As Hahn stated, the water is generally the color of weak tea,  probably due to the many trees and leaves that have tumbled into the swamp over the years.  As a kid I was led to believe that all really big trees are hundreds of years old, but there are some massive specimens along the towpath and in the prism–here and elsewhere.  The thing is that none of them can be more than ninety years old. Otherwise, the towropes would have been rendered useless in the latter days of the C&O, and boats couldn’t have plied the waters of the canal.  In general, this section of the C&O doesn’t offer a very good depiction of what was, but it is a great example of  what it has become–a sanctuary for a wide variety of flora and fauna.  This is just a great place to take a hike, but PLEASE remember the mosquito repellant!

The day-lillies flower every year near the Lockhouse 57 ruins

The day-lillies flower every year near the Lockhouse 57 ruins

 

Mayapple Fruit

The Mayapple and its unripened fruit

The Mayapple and its unripened fruit

On May 14th, we encountered a large patch of Mayapples while hiking along Carroll Road.  At the time, the plant was green, healthy, and sporting a beautiful white flower.  Since then, nearly two months have passed, and the plant has begun to turn brown in spots, and it now holds a small fruit that has yet to ripen.  Sometime over the next few weeks, the Mayapple plant will continue to wither, and its fruit will turn a waxy yellow, which is a sure sign that it’s ripe.

I’ve done a little bit of research and have learned that the pulp of the yellowed fruit is (supposedly) edible.  I say supposedly because I would suggest consulting more of an expert opinion before partaking of them.  There are recipes for using this fruit on the internet.  The most common ones are for jam, but one of the more unique ones is for Mayapple punch, which consists of one part Mayapple juice mixed with seven parts lemonade.  I’m up for trying new things, and I’m planning on harvesting a few of these (allegedly) tasty morsels over the coming weeks.  If there aren’t any posts on this site in the near future, that probably means my little experiment has failed.  Wish me luck!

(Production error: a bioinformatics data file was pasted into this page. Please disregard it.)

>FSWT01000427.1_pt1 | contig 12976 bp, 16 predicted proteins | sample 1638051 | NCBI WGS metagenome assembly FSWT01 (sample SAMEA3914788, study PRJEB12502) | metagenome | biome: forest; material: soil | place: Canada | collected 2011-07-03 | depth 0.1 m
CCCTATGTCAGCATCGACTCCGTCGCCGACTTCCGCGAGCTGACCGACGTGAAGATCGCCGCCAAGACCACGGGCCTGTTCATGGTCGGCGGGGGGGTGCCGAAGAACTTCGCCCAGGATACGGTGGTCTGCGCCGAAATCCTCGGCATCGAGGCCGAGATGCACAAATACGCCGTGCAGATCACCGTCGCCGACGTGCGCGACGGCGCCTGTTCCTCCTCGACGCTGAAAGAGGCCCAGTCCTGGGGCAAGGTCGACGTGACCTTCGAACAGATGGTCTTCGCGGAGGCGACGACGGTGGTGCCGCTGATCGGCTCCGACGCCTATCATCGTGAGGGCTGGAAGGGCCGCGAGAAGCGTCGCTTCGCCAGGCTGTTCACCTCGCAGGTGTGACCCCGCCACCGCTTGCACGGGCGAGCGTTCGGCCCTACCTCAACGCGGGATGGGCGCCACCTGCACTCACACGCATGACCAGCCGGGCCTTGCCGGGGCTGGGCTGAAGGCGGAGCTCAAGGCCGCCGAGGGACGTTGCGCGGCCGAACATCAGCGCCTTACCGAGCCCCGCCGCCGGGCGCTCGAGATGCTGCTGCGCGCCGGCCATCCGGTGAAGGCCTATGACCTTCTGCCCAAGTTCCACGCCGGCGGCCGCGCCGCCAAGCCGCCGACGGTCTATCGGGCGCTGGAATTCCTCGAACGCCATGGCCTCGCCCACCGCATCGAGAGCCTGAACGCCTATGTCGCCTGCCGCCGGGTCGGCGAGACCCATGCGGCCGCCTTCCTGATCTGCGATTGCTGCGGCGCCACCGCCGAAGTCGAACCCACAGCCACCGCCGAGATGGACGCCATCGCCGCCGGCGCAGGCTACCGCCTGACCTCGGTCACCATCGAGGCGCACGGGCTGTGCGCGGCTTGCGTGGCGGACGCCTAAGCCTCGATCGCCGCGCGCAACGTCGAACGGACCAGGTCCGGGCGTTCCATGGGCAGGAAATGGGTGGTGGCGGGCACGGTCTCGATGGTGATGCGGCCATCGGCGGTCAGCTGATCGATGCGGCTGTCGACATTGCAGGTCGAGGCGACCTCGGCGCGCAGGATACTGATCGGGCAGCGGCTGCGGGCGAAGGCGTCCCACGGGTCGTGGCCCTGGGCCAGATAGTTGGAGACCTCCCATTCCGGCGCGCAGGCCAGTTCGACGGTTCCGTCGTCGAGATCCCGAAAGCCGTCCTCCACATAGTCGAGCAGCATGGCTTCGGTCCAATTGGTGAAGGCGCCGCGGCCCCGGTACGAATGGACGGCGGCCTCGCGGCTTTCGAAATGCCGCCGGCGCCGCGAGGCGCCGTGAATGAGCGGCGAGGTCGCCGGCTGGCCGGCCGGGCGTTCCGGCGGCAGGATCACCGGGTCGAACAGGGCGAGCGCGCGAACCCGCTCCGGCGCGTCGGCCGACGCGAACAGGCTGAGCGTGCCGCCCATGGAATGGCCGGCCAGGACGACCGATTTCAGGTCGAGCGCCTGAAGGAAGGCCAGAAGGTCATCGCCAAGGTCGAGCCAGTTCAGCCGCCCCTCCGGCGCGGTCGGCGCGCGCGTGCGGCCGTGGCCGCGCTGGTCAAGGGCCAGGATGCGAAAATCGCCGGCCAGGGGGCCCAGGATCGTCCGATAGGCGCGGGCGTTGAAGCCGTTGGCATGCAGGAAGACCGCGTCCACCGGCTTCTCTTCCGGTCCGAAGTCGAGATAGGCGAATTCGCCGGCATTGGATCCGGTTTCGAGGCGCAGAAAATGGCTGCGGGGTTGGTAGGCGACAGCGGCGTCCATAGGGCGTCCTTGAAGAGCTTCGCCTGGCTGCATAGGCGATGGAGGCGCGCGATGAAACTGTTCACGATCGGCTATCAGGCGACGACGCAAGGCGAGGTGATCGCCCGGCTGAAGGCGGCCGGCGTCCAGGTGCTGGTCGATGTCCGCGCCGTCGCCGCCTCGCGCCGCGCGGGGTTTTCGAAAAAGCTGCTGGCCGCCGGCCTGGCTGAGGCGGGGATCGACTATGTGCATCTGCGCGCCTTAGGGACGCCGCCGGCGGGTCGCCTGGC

This shows the fruit in scale.  I always welcome comments, but if a palm reader drops in to tell me that my life line is running short, I'd rather not hear about it!

This shows the fruit in scale. I always welcome comments, but if a palm reader drops in to tell me that my lifeline is running short, I’d rather not hear about it!

 

Dragonfly Hike at Oldtown: June 22nd

The crowd gathers in hope of seeing dragonflies!  it was a good turnout for what started as a gloomy-looking day.

The crowd gathers in hope of seeing dragonflies! it was a good turnout for what started as a gloomy-looking day.

In the past, Candee and I have stumbled upon certain interests after buying a book with a colorful cover.  That explains our past hunts for wildflowers and mushrooms.  In fact, sometimes it feels like the only things we can sneak up on are wildflowers and mushrooms, but that’s another story for another post.  In the case of dragonflies, our friend and Level Walker Chair, Steve Dean, had a hike scheduled this past Sunday concerning these interesting creatures.

Dragonfly photography.  I saw the pictures, and these guys have an eye for their quarry!